This hotel is not for everybody. If you want to be in the center of town, or in an area with more nightlife, this hotel is not for you.
There is a full service bar and restaurant at the Radisson Blu le Metropolitan which we did not try. The restaurant was on the pricy side, but discounts are available.
Finally, the cost of a room here in Club Carlson points has effectively doubled (for holders of the Club Carlson credit card), from 70,000 points for two nights, to 70,000 points for one night.
By the way, this hotel has its own app, with tourist information. You can find it on iTunes.
P.S. Per the request in the comments, here is a picture from the cheese shop.
Our family kind of lives moment to moment. It is hard for us to make long-range plans because we never know what might come up.
Spontanaity has its advantages, though. Sometimes, when you see an opportunity you can to jump on it.
Other times, it can be frustrating because tickets sell out, you can’t get reservations, and you miss out.
We have been saving miles and points for a trip to Japan for several years. Between my husband and myself, and a few strategic credit card applications, we had 300,000 frequent flier miles, enough for two roundtrip business class tickets to Japan.
OMG, My Husband Retired!
My husband retired last fall. I wasn’t really expecting it.
What does “retired” means these days, anyway? I mean, he stopped going to work every day. But, what’s next?
What’s more, our daughter graduated from high school in June. We suddenly have more flexibility than during all those years when we were tied to the school calendar.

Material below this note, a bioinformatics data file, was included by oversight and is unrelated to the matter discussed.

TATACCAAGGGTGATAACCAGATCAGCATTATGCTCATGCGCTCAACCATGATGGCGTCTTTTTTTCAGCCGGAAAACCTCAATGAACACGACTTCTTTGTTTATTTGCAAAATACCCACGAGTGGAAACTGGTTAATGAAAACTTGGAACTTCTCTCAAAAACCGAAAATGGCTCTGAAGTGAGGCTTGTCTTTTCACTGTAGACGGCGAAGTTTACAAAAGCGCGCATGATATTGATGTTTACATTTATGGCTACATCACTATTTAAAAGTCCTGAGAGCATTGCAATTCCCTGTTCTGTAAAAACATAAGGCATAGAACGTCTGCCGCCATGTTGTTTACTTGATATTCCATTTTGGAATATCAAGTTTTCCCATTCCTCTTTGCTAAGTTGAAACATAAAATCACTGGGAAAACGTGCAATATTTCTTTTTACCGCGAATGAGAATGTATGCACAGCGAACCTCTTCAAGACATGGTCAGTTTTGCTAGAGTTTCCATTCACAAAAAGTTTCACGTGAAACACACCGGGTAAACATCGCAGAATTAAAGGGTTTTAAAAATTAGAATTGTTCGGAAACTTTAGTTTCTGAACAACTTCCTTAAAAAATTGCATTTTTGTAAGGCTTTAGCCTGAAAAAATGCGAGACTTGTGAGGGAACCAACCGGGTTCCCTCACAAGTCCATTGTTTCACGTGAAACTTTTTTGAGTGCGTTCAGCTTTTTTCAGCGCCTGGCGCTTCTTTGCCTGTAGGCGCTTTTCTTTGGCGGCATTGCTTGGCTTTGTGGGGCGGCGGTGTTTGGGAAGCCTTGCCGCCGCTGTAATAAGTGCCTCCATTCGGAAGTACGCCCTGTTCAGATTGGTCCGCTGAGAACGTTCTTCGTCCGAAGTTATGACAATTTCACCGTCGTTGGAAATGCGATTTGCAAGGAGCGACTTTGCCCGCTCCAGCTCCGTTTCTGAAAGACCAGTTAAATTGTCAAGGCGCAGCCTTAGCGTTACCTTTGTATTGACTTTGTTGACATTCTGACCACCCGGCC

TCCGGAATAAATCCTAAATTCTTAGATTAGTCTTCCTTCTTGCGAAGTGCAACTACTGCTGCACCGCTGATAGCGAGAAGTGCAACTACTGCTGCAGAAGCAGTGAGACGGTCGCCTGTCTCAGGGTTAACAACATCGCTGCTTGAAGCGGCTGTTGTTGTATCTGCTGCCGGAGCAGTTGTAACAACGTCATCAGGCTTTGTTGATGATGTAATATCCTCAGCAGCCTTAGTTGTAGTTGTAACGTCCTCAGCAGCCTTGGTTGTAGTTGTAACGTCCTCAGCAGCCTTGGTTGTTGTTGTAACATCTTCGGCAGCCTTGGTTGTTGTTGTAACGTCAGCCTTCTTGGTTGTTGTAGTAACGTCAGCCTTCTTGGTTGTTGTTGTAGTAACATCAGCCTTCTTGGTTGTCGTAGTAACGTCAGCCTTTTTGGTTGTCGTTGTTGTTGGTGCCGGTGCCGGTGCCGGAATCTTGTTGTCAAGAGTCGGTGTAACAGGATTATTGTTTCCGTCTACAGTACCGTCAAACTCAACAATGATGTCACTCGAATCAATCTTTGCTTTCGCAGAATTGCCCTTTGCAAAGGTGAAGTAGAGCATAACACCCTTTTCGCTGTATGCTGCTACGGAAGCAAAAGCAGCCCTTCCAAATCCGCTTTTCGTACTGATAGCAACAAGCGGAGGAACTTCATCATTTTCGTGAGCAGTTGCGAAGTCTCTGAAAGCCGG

So I did exactly what you might expect. I planned a trip. To Japan.
All Dressed Up With 300,000 Points and Nowhere To Go
I am totally conflicted about miles and points.
Sometimes I think they’re a total scam. It seems there is never availability for where you want to go, when you want to go. Or, the only flights available on frequent flier miles follow ridiculous routings.
Both United Airlines and All Nippon Airlines (ANA) fly nonstop from Washington Dulles (IAD) to Tokyo (NRT). You can use United Mileage Plus miles for either airline. It’s a code share thing. Both airlines offer lie-flat seats in business class on this route. But I couldn’t seem to find saver seat availability.
Then, miraculously, I found seats in both directions for travel during peak cherry blossom season! The routing would require an extra 15,000 frequent flier miles apiece.
Suddenly miles and points seem like magic! We’ll be traveling to Japan on United in business class, and returning via ANA in first class! The tickets are costing us 165,000 miles and $37 apiece.
That’s unbelievable! $37 to fly roundtrip to Tokyo in lie flat business class and first class. It kind of renews my faith in this hobby.
This will be our first trip to Asia. Over the next few weeks, I’ll be sharing a few things I learned from booking this trip, as well as some deals I’ve run across along the way. I am beyond excited!
If you have any tips on travel in Japan, I’d love if you could share in the comments!